Source: The Times of India | Date: March 23, 2020
UN Office for Disaster Risk Reduction (UNDRR) head Mami Mizutori has been an advocate of a comprehensive approach to deal with disasters, backed by international collaboration. She explains this approach to Pradeep Thakur in the context of the Covid-19 outbreak:
The global attention on Covid-19 is unprecedented. Is this because the rich are more affected?
Like many disease outbreaks, Covid-19 does not distinguish between rich and poor. There is worldwide attention on it because it threatens every country regardless of development status. Disasters affect all, however disasters don’t affect everyone equally and in the case of Covid-19, it is also true. This is why, developed countries with more resources available to respond to the outbreak will need to attend first and foremost to the safety and well-being of their own citizens, but there also must be international support to low- and middle-income countries that are struggling to cope with the outbreak. Pandemics do not recognise borders so a united international response is vital under the leadership and guidance of the World Health Organization.
We have seen Ebola and bird flu. How different is Covid-19?
Covid-19 is not an epidemic confined to a few countries. It has been declared a pandemic by the WHO. There is a crucial difference. The list of countries reporting outbreaks is growing daily. There is no nation on Earth that can claim to be immune from the threat. Thousands have died and many more thousands are fighting for their lives in hospitals around the world. We are still in the early stages of the pandemic. It is urgent that countries which have yet to experience the full brunt of the disease should observe and learn from those who have been most impacted, notably China, Italy, Iran and the Republic of Korea. There are many lessons we can learn from these countries.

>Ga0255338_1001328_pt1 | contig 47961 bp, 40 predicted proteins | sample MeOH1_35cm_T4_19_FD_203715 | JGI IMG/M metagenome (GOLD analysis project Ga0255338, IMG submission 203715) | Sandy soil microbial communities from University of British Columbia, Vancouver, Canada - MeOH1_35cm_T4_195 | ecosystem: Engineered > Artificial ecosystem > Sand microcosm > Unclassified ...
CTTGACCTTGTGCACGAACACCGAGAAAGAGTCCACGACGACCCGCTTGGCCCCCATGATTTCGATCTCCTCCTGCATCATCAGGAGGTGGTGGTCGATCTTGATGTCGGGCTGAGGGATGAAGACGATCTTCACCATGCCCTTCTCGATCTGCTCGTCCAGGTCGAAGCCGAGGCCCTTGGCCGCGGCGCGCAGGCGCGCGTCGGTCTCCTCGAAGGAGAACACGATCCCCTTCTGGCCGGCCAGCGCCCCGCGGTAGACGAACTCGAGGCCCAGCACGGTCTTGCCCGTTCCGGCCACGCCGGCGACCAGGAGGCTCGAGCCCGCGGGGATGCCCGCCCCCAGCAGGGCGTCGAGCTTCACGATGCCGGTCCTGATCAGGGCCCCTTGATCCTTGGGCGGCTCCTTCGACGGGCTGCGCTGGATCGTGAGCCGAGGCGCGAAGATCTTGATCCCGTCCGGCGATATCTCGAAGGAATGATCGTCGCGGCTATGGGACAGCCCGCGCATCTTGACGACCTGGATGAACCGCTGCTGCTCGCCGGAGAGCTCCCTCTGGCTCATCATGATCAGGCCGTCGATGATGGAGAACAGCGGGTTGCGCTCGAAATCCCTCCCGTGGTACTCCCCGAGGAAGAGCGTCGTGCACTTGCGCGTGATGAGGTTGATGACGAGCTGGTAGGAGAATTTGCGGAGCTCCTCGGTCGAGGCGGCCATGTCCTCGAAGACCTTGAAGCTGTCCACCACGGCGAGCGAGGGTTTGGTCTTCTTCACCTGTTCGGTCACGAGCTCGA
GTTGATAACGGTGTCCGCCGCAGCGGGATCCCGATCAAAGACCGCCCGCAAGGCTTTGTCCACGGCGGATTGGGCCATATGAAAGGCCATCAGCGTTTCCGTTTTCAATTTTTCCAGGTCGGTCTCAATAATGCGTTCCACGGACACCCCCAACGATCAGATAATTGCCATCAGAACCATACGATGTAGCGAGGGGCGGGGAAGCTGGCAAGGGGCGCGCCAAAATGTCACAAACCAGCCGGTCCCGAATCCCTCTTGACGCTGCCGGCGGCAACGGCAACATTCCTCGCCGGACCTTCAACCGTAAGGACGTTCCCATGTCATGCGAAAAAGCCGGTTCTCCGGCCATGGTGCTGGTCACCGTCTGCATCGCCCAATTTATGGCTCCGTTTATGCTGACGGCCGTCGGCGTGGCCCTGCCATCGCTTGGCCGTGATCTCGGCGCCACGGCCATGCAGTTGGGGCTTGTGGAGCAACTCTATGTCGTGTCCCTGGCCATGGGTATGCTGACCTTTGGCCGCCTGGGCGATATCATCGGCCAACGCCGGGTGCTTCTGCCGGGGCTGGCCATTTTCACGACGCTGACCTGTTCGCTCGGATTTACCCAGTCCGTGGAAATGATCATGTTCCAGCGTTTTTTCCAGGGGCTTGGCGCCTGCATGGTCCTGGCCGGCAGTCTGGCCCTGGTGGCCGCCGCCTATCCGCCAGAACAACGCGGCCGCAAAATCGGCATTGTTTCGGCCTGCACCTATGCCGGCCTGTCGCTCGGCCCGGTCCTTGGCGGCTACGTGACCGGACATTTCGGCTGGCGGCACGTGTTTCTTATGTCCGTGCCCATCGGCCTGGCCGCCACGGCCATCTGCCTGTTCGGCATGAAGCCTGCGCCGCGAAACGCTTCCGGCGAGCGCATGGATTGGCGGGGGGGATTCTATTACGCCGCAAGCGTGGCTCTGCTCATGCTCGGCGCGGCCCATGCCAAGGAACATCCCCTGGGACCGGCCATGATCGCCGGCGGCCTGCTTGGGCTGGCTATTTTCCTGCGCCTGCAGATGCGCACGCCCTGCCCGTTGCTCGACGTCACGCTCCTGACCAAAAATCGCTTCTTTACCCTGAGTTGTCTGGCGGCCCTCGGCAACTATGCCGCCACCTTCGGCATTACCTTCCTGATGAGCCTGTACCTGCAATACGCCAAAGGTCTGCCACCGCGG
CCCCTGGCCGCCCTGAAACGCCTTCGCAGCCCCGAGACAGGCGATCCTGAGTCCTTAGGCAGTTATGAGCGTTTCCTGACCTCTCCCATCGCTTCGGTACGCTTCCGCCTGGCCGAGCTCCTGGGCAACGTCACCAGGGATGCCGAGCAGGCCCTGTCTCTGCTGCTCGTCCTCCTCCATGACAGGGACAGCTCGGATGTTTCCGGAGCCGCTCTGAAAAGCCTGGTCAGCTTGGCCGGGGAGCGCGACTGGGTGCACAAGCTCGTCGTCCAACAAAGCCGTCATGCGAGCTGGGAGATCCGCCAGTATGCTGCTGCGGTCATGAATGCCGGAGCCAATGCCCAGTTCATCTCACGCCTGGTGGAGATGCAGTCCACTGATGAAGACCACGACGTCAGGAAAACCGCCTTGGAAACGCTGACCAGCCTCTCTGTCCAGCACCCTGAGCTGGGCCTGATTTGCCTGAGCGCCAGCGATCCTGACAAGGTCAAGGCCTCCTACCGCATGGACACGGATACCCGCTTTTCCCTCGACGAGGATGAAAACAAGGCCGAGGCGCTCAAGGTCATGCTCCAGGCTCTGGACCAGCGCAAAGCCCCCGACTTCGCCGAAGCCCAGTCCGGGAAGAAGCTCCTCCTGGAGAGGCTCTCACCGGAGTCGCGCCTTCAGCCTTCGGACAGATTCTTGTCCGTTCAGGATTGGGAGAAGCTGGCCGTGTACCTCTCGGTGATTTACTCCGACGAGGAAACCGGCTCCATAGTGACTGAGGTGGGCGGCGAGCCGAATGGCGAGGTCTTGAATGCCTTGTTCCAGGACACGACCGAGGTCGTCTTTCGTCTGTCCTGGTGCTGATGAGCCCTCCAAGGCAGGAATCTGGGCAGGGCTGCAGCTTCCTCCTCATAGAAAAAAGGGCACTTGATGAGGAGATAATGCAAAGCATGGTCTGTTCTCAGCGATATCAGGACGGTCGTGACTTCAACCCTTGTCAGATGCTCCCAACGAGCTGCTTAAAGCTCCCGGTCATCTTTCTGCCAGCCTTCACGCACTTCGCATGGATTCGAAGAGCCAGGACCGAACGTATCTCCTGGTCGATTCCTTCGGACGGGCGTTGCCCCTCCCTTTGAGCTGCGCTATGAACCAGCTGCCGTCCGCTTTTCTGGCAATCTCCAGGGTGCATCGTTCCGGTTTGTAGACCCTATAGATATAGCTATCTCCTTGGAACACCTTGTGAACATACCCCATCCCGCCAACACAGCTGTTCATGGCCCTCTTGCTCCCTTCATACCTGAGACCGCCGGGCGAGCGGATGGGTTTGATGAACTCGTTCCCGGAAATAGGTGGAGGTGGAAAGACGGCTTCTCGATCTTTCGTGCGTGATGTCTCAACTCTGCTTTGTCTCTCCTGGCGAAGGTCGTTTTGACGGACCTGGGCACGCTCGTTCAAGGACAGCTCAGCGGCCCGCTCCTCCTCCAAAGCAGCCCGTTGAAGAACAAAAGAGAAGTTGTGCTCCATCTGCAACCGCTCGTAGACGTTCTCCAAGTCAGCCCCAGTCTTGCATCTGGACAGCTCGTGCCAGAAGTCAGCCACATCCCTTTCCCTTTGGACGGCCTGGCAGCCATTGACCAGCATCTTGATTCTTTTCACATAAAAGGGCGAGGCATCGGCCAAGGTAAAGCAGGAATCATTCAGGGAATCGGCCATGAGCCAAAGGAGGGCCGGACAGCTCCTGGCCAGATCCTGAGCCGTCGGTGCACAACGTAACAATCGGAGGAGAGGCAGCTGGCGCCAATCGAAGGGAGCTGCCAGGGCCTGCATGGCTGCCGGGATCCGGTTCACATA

How can India effectively deal with risks arising out of disasters?
India has a very robust policy on disaster risk management, and this is evident from its zero tolerance approach to casualties in disaster events and its full embrace of the Sendai Framework. The Coalition for Disaster Resilient Infrastructure, launched by Prime Minister Narendra Modi at the UN Climate Action Summit in 2019, and supported by UNDRR emphasises the importance of public health infrastructure.
India does not see the Covid-19 outbreak as simply a health issue but has taken an all-of-government, all-of-society approach which is very much in the spirit of the Sendai Framework. The public health authorities are working closely with bodies such as the NDMA and government ministries responsible for civil aviation and shipping and the production of textiles including protective materials such as masks.
India is also using mobile technology in a smart way that could be adopted by other countries. Anyone making a mobile phone call must listen to a health message in the language of their choice before their call commences. This is a great way of communicating with a population of 1.3 billion people.
India is also showing leadership at the regional level. I understand also that while the number of cases currently is low, India is stepping up its response and surveillance capacity and mapping its resources. At the same time, it has made donations to a regional response fund and expressed its willingness to help other nations with their response. This is international solidarity of the highest order and I can only commend India for its approach.
Could Europe and the US have handled things better?
Hindsight is a great teacher. The Covid-19 outbreak is a step into the unknown. Nobody could reasonably claim to have been fully prepared for what is unfolding now across the globe. I would like to call attention to a critical observation about the changing nature of risk, which UNDRR highlighted in the Global Assessment of Risk report published in May 2019. GAR 2019 is very clear that risk is increasingly systemic. We are seeing this with Covid-19 rattling the global economy. The only way of fighting systemic risk is with a joined-up systemic prevention and response approach. This means that we cannot work in silos, we must map and model how risk cascades into other risks, and importantly we must be able to work trans-boundary, in a unified fashion and not take nationalistic stances to risks – which, as we very well know, are no respecters of borders.
Many countries have curtailed economic activities. How should governments mitigate the impact?
Poverty eradication is the No 1 sustainable development goal. In this current crisis it is important that provision is made for those who are especially vulnerable. This can take many forms including cash payments, emergency shelter and food distribution programmes. The most important thing is that the poor be consulted about their needs and be included in the response planning process.